In the fourth part of our Charity Digital Code series, we’ll be looking at the fourth defining principle of digital best practice: strategy.
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So, what is digital strategy and how can charities put it into practice?
As defined by the code, charities should be ambitious about how they can use digital to achieve their vision and mission. This, however, does not always amount to capital investment. A large part of a digital strategy could include “thinking creatively about how digital can increase impact and sustainability”.
“By understanding their stakeholders’ digital needs and how to meet them in a way that is aligned to the charity’s goals, they will be able to improve their organisation’s relevance and sustainability,” reads the code.
An important feature of developing a digital strategy is likewise understanding what digital channels will and what digital channels won’t help achieve a charity’s aims.
Central to this is being aware of what charities can undertake based on capabilities and resources and potential partnerships. It is useless, for example, investing in high-level video editing software when no-one within the organisation has the skills required to use it.
A strategy, therefore, should be relevant to what you want to achieve via digital mediums. It may shape the structure of your organisation in the years to come (such as hiring a video editing, social media, or website team), to which you will want to prepare for and allocate resources appropriately.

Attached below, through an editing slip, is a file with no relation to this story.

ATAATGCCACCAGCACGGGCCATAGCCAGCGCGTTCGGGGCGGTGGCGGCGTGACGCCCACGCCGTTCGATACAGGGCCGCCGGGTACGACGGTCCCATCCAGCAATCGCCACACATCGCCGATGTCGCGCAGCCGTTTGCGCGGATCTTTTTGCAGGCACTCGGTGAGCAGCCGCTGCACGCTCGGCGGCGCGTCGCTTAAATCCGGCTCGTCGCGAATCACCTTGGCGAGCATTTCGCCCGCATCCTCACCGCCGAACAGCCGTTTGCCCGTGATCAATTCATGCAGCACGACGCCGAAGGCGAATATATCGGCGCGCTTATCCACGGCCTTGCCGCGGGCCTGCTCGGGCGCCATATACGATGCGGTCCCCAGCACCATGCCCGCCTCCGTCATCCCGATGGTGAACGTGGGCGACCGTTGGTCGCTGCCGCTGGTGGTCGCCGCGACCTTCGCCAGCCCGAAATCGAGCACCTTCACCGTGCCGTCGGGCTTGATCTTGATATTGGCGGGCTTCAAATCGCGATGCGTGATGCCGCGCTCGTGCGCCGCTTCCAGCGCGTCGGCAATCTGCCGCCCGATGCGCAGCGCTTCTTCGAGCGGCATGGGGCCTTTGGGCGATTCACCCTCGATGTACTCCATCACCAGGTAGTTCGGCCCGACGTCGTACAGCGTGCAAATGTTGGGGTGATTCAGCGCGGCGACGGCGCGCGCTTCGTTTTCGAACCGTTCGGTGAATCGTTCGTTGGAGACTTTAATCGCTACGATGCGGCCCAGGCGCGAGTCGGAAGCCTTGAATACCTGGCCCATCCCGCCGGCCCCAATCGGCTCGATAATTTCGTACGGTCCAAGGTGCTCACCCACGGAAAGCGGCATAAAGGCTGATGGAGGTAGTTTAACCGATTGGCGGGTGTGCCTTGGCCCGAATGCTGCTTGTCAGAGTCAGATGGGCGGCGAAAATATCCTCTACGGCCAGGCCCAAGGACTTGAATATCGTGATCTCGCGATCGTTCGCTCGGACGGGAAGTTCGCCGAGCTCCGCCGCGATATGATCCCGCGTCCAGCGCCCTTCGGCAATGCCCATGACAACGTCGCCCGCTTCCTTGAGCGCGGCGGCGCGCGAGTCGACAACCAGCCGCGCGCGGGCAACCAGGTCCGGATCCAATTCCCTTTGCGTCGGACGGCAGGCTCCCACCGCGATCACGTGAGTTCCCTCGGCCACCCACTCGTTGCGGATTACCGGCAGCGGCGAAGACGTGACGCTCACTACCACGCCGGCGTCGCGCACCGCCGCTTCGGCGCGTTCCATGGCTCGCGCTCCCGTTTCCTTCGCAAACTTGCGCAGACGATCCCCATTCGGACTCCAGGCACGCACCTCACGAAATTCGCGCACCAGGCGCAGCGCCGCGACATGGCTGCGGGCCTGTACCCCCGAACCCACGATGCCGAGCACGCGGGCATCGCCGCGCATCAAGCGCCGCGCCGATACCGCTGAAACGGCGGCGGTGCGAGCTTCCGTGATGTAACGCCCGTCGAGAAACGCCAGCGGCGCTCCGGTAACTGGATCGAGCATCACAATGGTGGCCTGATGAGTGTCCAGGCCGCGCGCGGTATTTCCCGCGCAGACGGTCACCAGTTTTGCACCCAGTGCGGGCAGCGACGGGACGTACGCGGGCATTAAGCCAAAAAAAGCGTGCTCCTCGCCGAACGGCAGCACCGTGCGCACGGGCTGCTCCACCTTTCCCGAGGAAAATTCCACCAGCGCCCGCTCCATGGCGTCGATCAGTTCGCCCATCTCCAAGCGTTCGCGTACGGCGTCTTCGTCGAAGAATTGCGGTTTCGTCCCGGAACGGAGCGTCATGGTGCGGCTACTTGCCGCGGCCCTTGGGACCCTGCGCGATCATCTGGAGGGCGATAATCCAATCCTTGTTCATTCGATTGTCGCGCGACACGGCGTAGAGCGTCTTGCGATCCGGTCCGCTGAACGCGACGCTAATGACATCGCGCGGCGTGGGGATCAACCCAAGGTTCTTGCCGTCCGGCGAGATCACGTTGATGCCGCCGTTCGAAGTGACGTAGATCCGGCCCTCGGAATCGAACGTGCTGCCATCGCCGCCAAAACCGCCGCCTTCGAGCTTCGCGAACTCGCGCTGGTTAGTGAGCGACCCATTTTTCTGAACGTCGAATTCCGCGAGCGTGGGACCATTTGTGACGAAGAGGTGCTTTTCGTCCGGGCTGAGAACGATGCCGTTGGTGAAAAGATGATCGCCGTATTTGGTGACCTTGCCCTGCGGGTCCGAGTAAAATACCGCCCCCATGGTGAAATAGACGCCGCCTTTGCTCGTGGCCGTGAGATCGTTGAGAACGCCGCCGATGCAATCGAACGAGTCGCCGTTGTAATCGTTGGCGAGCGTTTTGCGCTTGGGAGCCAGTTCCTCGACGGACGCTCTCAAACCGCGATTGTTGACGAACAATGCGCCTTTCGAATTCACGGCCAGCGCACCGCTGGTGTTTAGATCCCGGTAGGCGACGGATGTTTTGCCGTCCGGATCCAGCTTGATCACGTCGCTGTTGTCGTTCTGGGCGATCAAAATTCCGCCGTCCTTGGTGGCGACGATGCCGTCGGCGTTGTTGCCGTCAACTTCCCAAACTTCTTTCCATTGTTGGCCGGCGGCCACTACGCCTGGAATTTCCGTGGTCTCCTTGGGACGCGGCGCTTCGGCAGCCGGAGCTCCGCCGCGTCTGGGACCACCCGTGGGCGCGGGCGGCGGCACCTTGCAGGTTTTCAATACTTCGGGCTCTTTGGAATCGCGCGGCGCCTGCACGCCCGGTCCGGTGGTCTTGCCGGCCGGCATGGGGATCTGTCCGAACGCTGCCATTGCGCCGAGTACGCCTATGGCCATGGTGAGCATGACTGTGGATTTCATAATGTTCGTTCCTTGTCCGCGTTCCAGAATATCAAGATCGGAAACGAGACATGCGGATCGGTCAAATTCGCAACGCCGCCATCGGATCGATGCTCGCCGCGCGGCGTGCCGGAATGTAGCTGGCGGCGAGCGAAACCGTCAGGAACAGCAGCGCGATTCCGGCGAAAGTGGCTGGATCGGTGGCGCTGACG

And finally, charity leaders should be able to identify a strategy in which digital will thrive. According to the code, this could look like:
“Charities will be clear about their strategic direction in digital, enabling them to invest time and other resources more effectively. They will be confident about the role digital plays in their value proposition and how this is differentiated from other organisations in the same field, putting the charity in a stronger position for the future.”
And that concludes this part of our Charity Digital Code series. In next week’s blog, we’ll be taking a closer look at digital skills and why they should be represented at all levels of an organisation.
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